To be fair there were full mag wheels on a Limited Edition version offered during the run. The rear view looks rather like a ‘70s Chevrolet Caprice. Another wag pointed out Pininfarina had also done a little known commission of a one-off 6.3 Mercedes and that the Roller was just an upsizing of that.
Wikipedia collected some comments that utterly savage its design: “the Rolls Royce Camargue ranked in 2010 as one of the “10 Worst Cars” as chosen by readers of the Globe and Mail ranked 38 in the 2005 book Crap Cars by Richard Porter (the author saying the car “looked utterly terrible) and ranked 92 in a 2008 poll of the 100 ugliest cars of all time by readers of The Daily Telegraph.
Autoblog said the Camargue had been ranked “conspicuously low on the list,” adding the Camargue “really was horrid, no matter how well it sold.” Responding to the Telegraph list, noted automotive journalist James May said the Camargue “is not ugly, either. It has presence, like that pug-faced but well-dressed bloke down at the pub.”
The engine was your basic cast iron block 6.75 liter lump rated at 240 hp., a figure hard to confirm because RR never liked giving hp figures. That engine was mated to a TH400 trans which was made in America by General Motors. Theoretically it could go 128 mph but who would try it? It did not inspire fast driving.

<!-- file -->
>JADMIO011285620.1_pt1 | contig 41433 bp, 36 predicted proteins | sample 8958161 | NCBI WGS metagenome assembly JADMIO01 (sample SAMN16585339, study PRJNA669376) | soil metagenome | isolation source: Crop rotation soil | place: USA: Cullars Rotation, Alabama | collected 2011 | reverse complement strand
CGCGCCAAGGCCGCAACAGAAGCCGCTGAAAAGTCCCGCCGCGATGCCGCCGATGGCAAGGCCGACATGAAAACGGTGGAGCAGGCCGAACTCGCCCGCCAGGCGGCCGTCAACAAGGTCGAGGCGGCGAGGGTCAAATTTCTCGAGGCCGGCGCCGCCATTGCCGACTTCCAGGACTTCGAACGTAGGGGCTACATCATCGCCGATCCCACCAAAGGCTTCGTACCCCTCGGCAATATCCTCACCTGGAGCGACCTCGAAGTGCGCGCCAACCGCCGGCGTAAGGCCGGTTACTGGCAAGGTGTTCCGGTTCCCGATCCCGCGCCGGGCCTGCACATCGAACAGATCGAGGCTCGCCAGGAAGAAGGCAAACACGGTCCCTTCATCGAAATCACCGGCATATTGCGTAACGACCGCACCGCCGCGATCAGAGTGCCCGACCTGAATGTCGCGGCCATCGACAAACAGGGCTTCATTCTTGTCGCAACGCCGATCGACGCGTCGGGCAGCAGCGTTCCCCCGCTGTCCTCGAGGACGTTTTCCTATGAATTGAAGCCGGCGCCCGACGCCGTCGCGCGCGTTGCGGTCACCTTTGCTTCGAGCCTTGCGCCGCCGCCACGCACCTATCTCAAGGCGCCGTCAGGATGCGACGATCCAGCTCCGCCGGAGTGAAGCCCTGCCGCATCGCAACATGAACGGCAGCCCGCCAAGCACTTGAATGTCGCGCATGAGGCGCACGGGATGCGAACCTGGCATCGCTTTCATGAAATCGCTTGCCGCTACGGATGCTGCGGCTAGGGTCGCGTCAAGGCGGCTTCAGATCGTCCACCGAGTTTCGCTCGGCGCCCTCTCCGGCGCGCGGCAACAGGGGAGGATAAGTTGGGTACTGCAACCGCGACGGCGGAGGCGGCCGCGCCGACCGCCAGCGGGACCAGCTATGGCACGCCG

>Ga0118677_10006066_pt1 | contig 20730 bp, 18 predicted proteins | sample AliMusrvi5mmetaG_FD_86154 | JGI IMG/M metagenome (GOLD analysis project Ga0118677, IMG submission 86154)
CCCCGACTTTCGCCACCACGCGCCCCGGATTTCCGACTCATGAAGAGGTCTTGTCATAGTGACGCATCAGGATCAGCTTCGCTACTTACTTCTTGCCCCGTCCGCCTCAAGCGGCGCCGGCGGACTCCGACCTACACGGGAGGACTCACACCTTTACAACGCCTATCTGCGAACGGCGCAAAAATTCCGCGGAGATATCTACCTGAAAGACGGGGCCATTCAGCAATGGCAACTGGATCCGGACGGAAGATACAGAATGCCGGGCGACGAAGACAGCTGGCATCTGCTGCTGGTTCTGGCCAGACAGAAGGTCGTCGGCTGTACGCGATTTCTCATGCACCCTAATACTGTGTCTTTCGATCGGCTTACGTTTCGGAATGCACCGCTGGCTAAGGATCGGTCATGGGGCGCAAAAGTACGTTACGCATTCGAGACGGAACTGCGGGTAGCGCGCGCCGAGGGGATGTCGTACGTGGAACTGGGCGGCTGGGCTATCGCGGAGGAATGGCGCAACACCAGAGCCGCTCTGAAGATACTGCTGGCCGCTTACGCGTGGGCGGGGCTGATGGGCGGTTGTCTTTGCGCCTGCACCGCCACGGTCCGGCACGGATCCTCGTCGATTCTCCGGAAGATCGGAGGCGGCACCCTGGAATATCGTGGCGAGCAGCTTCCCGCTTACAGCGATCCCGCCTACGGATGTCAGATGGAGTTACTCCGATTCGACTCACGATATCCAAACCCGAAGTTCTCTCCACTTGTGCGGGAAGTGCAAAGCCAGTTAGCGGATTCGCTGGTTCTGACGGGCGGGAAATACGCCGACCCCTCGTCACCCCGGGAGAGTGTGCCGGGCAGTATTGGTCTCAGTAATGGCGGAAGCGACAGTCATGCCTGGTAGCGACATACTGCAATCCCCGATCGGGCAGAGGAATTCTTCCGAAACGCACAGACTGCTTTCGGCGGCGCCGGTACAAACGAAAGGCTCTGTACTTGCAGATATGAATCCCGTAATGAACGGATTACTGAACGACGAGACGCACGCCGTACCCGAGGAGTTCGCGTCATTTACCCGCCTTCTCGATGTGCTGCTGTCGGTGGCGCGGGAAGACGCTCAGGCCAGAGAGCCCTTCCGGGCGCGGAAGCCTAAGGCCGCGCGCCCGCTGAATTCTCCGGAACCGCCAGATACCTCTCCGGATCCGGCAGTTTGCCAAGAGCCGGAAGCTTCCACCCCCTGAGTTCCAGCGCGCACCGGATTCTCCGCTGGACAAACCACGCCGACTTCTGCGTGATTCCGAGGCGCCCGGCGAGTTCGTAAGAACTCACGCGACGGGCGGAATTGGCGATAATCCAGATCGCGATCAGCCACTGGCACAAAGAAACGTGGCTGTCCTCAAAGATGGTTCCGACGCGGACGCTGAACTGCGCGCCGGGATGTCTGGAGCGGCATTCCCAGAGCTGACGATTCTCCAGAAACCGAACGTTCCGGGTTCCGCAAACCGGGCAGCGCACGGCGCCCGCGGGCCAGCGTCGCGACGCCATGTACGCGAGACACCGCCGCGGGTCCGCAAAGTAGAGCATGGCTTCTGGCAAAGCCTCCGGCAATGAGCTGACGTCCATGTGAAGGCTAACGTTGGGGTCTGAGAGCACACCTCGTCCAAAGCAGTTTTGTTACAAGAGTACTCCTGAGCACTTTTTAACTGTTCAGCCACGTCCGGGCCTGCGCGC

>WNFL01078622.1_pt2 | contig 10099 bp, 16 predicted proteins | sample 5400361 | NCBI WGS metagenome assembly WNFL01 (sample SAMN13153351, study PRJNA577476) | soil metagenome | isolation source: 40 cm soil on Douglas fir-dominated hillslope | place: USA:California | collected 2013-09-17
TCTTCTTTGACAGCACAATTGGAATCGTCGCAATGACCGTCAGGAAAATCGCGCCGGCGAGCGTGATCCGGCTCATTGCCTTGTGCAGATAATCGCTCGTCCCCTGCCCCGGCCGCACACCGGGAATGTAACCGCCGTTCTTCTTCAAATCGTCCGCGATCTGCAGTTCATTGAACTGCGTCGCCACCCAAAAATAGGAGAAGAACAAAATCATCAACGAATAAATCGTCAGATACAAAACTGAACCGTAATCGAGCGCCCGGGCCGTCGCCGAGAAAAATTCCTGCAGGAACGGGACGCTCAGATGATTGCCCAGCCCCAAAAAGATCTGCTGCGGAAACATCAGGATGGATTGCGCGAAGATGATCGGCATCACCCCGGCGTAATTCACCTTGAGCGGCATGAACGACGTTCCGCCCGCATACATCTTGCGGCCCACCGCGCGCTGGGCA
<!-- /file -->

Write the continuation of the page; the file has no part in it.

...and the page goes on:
The car cost a lot more than the Silver Shadows of the time and as a result sales were miserable. Only 531 Camargues rolled out of the factory between 1975 and 1986 and only 526 of those were sold (maybe the others were test cars,pre-production prototypes, etc.)
Rolls was also plagued by currency market fluctuations so it cost nearly half a million dollars in some markets, twice the price of the Corniche.
Technically it had but one innovation, a split-level automatic climate control system.
A Few Rolls Royce Camargue Convertibles – All Aftermarket
It only came in a coupe version but this writer has found one converted to a hardtop convertible by Niko-Michael Coachworks, and four or five converted to soft tops (which I saw parked all in a row in the collection of a RR collector in the San Fernando Valley).